By Pete Bridge
Photos By Rachel Norris
Point Park News Service
Olga George had been misdiagnosed for two years before she found out that the pains she was having were ovarian cancer.
“A lot of people were telling me ‘no it’s in your head’ or ‘no, it’s this’. I was misdiagnosed many times before finally a doctor realized what was going on,” said George, the 41-year-old survivor.
As a result, each year she attends the Walk to Break the Silence on Ovarian Cancer, which was held on Sunday, Sept. 8, at North Park, to help build awareness so that women in the future won’t have to go through the disappointment she did when she was misdiagnosed.
The National Ovarian Cancer Coalition’s Pittsburgh chapter held its 12th-annual walk to build awareness and celebrate the survivors. Over 3,000 participants were expected at the event which is dedicated to the cancer that only leaves one in three women to survive. Participants had the option to walk on a one mile course or a five mile course at North Park.
Along with the fatality statistics, the chances at receiving a correct diagnosis are equally as poor. A NOCC survey found that, “More than two-thirds were initially misdiagnosed by their doctors.” The symptoms are commonly mistaken as fatigue or other diseases.
George, who is a native of the U.S. Virgin Islands, was in the United States studying at Point Park University when she was beginning to have pains. Finally, she was diagnosed with stage-2 ovarian cancer. Luckily, she was in a city that had the medical professionals that helped her through the sickness.
“If you’re going to get a cancer, Pittsburgh is the place to be,” said George.
George said the doctors at UPMC helped her in every single step of the process once she was diagnosed.
“They were really able to get me through this. The doctors were really great once they realized what it was, they were really aggressive in getting me through the chemo and getting it done,” George stated.
The NOCC study states that George is certainly not alone in the misdiagnosis. Krista Fitch, a 24-year-old survivor who also attended the walk, was in the same situation.
“I was misdiagnosed with polyps when I was 16 and they ignored it until I was 19. I was 19 and they finally diagnosed me,” said Fitch, who attended with her mother.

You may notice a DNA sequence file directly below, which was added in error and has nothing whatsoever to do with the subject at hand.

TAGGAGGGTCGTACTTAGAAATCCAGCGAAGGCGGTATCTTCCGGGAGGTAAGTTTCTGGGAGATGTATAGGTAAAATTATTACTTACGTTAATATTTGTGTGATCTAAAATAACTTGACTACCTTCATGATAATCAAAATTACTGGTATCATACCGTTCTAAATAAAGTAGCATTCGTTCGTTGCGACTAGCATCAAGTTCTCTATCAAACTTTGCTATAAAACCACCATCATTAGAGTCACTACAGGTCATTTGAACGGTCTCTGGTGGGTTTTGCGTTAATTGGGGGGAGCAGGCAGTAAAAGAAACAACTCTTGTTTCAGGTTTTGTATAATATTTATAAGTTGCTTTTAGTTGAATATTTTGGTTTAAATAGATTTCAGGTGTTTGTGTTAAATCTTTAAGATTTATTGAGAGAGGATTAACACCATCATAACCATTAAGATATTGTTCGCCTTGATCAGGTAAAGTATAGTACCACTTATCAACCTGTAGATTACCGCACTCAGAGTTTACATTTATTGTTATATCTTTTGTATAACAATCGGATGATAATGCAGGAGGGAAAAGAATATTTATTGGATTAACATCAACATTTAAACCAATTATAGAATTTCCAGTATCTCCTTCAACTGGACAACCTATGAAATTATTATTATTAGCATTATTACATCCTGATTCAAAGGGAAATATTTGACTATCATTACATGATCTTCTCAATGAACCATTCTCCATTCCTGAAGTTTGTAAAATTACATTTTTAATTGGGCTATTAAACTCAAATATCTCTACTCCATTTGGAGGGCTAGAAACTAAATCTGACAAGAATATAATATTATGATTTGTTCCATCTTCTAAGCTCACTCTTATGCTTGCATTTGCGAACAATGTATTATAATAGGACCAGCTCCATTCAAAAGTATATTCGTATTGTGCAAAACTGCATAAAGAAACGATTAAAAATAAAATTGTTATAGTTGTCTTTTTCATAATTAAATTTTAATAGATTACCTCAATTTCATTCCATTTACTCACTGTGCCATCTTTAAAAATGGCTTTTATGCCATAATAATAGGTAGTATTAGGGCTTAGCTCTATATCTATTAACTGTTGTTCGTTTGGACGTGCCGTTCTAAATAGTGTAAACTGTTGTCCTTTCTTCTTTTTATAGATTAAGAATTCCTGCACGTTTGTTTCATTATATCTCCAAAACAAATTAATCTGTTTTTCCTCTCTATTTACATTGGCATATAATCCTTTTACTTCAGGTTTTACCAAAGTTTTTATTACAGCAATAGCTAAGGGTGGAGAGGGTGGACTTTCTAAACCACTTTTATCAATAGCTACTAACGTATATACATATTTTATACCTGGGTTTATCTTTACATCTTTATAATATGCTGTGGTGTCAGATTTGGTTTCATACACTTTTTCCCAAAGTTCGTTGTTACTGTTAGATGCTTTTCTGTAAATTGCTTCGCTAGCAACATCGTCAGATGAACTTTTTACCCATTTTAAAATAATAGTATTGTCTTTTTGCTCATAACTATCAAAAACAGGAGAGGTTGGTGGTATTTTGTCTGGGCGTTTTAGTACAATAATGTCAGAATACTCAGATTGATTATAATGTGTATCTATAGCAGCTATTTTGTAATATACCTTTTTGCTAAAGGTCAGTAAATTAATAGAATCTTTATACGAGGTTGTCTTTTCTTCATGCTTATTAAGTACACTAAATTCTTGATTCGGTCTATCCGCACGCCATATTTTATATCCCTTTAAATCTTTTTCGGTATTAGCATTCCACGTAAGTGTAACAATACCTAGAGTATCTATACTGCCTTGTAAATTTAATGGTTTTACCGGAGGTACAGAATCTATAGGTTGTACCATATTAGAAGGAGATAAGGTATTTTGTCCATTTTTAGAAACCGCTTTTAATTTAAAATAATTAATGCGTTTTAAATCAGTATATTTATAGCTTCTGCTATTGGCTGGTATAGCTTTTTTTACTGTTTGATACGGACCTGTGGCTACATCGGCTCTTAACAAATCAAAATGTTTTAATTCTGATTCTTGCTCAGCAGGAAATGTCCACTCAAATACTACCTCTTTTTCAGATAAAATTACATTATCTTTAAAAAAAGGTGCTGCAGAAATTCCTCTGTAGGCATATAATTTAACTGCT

George was diagnosed when she was 24-years-old and now, years later, attends the walks annually to help speak out about the cause. George knows better than most that she is needed as a survivor to help spread the word. Mary Urban, the NOCC Pittsburgh chapter manager, agrees that survivors are very few in number.
“When 22,000 women will be diagnosed with this disease annually and about 16,000 of them pass away, that doesn’t really leave us very many survivors to tell their story,” said Urban, a Strabane, Pa. resident.
Both women and medical practitioners may not have proper education on this type of cancer which could be part of the misdiagnosis problem. Morgan Moore, who was the chair of the event this year, knows that if the victim isn’t aware of the symptoms, their chances will be decreased significantly.
“My aunt was one of the people who never wanted to go to the doctor. So by the time she went to the doctor, the symptoms were so severe that they found it by doing an exploratory. It was too late, it was terminal by the time they got it,” said Moore.
As awareness hopefully increases, survivors such as Olga George will do her best to support those with the sickness. The NOCC website at www.ovarian.org provides many different options to learn more about the sickness and the symptoms. The Walk to Break Silence has raised over $150,000 which will be spent on research and educational purposes.
“For me as a survivor, it’s a means of trying to give back and bring awareness. Until I got the disease, I didn’t even think about ovarian cancer. The thing about cancer for women, I always thought about breast cancer. I never even thought about ovarian cancer, “added George.